Keukenhof is a historic park filled with blooming tulips, hyacinths, daffodils and other spring bulbs. A feast for the eye, and so are the unique flower shows in the different pavilions. The 32-hectare park has 15 kilometres of footpaths. Be sure to bring your camera along when you visit, and enjoy the ultimate spring feeling!
And in the midst of this magnificent spectacle of colour you will also find exquisite works of art. At Keukenhof you can gain inspiration and relax in the beautiful surroundings.
The animal meadow is called “T Hofje” children’s farm. It is run by students from the animal husbandry department of the Wellant College, who care for the animals on a daily basis. It is not permitted to feed the animals, but you can stroke most of the animals there. In the animal meadow, you will only see animals that do not find it stressful to be around lots of people. This includes rabbits, guinea pigs, chicks, goats, sheep, pigs, a calf, a young llama and a donkey.
For nine weeks hundreds of different growers, breeders and product groups, in various product shows, will put their best foot forward to present the visitors to Keukenhof a high quality flower exhibition. Here’s what we saw in the indoor shows when we were there…
Beatrix Pavillion: Orchids, Anthurium, Bromelia.
Willem Alexander Pavillion: Lily (The largest lily show in the world).
Oranje Nassau Pavillion: Carnations, Zantedeschia, Saintpaulia, Bouvardia, Kalanchoë, Hydrangae, Summerflowers. Most of the flowers here come as pre-made bouquets or themed based displays, for weddings and functions for example. There was also a flower arrangement demonstration on when we were there.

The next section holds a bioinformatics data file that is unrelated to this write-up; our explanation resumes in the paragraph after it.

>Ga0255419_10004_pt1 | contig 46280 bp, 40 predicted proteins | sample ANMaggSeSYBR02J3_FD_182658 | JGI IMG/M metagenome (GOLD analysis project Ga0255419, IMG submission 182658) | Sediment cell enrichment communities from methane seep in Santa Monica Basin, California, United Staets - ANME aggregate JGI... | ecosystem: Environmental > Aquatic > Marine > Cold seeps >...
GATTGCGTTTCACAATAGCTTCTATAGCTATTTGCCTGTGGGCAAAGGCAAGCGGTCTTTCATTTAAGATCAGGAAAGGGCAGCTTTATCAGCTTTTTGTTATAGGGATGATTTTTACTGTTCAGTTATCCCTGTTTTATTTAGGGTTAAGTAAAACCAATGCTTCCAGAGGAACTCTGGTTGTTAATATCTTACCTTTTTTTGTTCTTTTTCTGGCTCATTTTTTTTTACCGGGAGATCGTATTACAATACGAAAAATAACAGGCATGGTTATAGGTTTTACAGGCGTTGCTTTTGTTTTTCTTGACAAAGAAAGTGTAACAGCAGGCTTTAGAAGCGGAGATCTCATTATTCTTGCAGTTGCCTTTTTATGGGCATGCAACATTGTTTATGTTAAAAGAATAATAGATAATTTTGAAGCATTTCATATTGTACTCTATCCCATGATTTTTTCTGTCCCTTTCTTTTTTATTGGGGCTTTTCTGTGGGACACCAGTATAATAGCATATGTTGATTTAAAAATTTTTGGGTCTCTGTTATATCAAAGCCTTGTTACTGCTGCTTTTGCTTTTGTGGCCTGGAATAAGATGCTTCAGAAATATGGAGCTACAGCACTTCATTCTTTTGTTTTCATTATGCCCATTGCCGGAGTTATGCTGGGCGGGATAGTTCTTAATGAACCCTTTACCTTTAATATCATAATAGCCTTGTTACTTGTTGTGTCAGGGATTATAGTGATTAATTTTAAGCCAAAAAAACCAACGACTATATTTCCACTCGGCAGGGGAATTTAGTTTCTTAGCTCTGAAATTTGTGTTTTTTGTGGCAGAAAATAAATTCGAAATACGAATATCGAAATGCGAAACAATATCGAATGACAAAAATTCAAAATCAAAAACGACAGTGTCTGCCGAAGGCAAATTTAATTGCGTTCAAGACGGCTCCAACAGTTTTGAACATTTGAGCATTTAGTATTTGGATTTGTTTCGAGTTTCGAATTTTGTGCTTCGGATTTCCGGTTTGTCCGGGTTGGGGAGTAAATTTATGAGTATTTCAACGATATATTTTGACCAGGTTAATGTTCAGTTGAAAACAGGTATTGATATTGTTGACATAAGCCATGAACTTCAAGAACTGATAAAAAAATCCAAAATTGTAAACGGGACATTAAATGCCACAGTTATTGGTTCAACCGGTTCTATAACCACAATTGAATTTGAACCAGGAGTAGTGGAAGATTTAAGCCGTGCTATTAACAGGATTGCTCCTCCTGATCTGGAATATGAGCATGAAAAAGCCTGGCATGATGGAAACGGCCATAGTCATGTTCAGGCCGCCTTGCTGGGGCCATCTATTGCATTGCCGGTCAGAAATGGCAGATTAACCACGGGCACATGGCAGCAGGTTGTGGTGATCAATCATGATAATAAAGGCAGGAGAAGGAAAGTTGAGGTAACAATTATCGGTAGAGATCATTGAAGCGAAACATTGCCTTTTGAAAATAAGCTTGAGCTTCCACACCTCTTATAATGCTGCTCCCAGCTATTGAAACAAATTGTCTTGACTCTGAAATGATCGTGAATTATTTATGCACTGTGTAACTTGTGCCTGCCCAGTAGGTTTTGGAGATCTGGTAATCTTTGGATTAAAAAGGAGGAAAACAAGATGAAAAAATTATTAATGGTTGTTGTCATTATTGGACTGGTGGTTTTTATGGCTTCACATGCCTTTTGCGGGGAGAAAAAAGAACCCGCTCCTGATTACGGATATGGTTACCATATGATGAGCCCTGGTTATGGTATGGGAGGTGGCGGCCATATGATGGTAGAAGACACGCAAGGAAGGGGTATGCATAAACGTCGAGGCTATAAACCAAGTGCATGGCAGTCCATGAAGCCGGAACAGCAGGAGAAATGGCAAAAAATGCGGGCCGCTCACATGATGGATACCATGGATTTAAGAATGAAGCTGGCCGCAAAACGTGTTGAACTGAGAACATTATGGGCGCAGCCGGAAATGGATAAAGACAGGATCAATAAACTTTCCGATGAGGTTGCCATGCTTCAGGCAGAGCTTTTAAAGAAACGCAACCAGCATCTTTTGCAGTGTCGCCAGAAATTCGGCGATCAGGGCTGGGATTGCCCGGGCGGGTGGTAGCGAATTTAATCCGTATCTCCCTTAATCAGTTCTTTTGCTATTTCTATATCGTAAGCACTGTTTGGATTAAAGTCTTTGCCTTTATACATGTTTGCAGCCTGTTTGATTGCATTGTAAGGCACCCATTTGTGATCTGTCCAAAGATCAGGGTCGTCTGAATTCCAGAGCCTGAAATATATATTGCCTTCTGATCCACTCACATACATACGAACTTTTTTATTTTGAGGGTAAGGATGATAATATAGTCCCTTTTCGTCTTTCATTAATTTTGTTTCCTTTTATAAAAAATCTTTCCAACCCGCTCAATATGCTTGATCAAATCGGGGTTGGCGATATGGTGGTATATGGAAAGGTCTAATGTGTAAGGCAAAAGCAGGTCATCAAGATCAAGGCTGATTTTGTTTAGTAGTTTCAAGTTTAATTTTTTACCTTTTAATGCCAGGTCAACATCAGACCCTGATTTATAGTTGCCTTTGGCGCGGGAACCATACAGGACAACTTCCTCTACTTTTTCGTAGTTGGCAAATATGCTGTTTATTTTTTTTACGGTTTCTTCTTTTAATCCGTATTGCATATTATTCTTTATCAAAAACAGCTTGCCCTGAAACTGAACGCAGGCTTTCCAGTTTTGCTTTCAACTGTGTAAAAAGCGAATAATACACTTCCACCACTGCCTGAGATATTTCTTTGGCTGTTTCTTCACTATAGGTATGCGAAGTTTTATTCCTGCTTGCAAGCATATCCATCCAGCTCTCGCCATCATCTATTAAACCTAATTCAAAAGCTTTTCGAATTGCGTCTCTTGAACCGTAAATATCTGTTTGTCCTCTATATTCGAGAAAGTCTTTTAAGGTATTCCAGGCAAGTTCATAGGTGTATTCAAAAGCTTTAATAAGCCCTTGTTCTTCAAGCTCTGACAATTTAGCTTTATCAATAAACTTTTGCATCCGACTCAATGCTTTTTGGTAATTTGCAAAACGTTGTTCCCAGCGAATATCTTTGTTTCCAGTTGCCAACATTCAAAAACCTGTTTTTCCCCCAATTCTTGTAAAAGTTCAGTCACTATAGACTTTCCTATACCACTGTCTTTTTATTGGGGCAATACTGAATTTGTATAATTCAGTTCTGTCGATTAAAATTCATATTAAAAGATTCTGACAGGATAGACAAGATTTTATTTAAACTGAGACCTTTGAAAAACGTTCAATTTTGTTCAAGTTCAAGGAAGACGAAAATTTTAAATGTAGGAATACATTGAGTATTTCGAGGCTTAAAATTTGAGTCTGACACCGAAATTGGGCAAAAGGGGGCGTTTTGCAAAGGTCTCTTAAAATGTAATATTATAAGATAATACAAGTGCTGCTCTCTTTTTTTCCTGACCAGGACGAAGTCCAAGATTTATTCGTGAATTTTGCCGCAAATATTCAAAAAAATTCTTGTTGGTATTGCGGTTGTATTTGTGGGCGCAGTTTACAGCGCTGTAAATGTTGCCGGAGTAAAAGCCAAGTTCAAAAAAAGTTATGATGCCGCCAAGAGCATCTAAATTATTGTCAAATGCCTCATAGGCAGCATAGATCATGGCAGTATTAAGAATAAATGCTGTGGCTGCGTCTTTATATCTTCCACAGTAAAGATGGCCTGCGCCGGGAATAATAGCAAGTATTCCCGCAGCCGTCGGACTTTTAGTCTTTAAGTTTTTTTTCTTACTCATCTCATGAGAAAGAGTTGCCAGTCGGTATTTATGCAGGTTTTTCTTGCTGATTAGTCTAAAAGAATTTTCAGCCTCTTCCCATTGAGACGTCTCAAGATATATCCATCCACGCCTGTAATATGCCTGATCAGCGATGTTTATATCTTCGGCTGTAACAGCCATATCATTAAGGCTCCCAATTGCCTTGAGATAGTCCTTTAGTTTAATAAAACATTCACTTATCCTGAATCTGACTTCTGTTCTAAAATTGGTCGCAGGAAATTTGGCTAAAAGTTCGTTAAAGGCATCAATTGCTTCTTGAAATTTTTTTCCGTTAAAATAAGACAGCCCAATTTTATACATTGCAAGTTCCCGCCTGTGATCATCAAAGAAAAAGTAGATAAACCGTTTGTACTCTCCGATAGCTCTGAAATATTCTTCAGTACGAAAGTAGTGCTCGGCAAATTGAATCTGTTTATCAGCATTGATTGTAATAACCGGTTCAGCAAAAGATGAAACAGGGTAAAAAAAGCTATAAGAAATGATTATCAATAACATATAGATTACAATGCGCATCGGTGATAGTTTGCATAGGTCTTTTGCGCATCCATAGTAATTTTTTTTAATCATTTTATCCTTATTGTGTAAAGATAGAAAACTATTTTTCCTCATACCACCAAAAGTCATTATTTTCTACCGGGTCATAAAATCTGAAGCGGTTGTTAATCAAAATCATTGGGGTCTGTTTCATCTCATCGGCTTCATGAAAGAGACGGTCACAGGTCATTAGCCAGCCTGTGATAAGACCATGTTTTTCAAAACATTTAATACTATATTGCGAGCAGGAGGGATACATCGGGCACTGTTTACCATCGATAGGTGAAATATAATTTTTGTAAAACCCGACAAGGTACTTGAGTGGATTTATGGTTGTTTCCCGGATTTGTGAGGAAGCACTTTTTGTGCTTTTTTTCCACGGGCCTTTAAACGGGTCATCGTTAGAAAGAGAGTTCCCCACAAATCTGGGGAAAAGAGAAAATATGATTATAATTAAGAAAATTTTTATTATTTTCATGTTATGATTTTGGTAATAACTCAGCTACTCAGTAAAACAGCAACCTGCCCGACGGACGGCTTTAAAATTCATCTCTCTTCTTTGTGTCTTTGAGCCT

For several years now Keukenhof has chosen to feature a different theme country each season. The theme country is the focus of attention in the park, and ensures a great deal of publicity in the country itself. In 2011, the theme is “Germany: Land of Poets and Philosophers”.
If you didn’t get a chance to see windmills and clogs in and around the area, there is a model windmill here, and if you come in early spring, the backdrop of tulips in the flower fields are beautiful. Too bad we were a little late and most of the flowers have already been harvested. There is also a gift shop next to the model windmill that sells souvenirs, sweets, and clogs.
We passed by Halfweg on the way back to Amsterdam and I found the name behind this place really interesting. A sugar factory built in the 19th century was run by CSM Suiker fabriek from 1919 onwards. It closed in the 1990s, but the complex with its sugar silos still dominates the city skyline and is called “Sugar City” today. The picture right below is Halfweg’s City Hall.
This post is one of an 10 part entry of our trip to Netherlands and Belgium. See all the places we visited on this trip below:
- Zaanse Schans – Windmills & Cheese
- Volendam & Marken – Seafood & Clogs
- Lisse – Keukenhof & Flowerfields
- Amsterdam – Flowers, Food, Culture
- Amsterdam – Buildings, Places, Waterways
- Amsterdam – Graffiti, Marijuana, Prostitutes
- Brussels – Mussels & Manneken Pis
- Antwerp – Grote Markt & Surrounds
- Brugge – Museums, Chocolates, Lace
- Gent – Korenmarkt, Architecture, Waffles